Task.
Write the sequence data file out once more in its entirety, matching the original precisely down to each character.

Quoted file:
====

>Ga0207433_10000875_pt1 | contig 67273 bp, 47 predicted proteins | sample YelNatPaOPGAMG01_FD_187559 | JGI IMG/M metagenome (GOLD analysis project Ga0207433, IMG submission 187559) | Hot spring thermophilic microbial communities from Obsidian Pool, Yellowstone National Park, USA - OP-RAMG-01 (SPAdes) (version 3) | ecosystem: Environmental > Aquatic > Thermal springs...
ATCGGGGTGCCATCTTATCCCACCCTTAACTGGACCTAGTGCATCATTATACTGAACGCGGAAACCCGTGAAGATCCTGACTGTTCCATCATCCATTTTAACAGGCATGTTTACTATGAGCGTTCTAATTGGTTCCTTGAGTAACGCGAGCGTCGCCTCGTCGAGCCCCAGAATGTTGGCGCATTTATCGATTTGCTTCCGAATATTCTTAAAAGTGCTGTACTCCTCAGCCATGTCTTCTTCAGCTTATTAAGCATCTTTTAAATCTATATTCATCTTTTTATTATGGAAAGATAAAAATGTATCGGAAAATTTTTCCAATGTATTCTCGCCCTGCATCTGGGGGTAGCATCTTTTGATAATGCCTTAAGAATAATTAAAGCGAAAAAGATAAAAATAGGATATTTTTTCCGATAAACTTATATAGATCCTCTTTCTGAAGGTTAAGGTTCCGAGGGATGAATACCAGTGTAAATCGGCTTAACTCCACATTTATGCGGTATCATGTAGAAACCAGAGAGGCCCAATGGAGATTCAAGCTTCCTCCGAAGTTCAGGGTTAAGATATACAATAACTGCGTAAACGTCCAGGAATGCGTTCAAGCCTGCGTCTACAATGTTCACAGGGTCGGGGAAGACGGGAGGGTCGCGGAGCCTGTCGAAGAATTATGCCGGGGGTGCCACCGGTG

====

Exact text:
>Ga0207433_10000875_pt1 | contig 67273 bp, 47 predicted proteins | sample YelNatPaOPGAMG01_FD_187559 | JGI IMG/M metagenome (GOLD analysis project Ga0207433, IMG submission 187559) | Hot spring thermophilic microbial communities from Obsidian Pool, Yellowstone National Park, USA - OP-RAMG-01 (SPAdes) (version 3) | ecosystem: Environmental > Aquatic > Thermal springs...
ATCGGGGTGCCATCTTATCCCACCCTTAACTGGACCTAGTGCATCATTATACTGAACGCGGAAACCCGTGAAGATCCTGACTGTTCCATCATCCATTTTAACAGGCATGTTTACTATGAGCGTTCTAATTGGTTCCTTGAGTAACGCGAGCGTCGCCTCGTCGAGCCCCAGAATGTTGGCGCATTTATCGATTTGCTTCCGAATATTCTTAAAAGTGCTGTACTCCTCAGCCATGTCTTCTTCAGCTTATTAAGCATCTTTTAAATCTATATTCATCTTTTTATTATGGAAAGATAAAAATGTATCGGAAAATTTTTCCAATGTATTCTCGCCCTGCATCTGGGGGTAGCATCTTTTGATAATGCCTTAAGAATAATTAAAGCGAAAAAGATAAAAATAGGATATTTTTTCCGATAAACTTATATAGATCCTCTTTCTGAAGGTTAAGGTTCCGAGGGATGAATACCAGTGTAAATCGGCTTAACTCCACATTTATGCGGTATCATGTAGAAACCAGAGAGGCCCAATGGAGATTCAAGCTTCCTCCGAAGTTCAGGGTTAAGATATACAATAACTGCGTAAACGTCCAGGAATGCGTTCAAGCCTGCGTCTACAATGTTCACAGGGTCGGGGAAGACGGGAGGGTCGCGGAGCCTGTCGAAGAATTATGCCGGGGGTGCCACCGGTG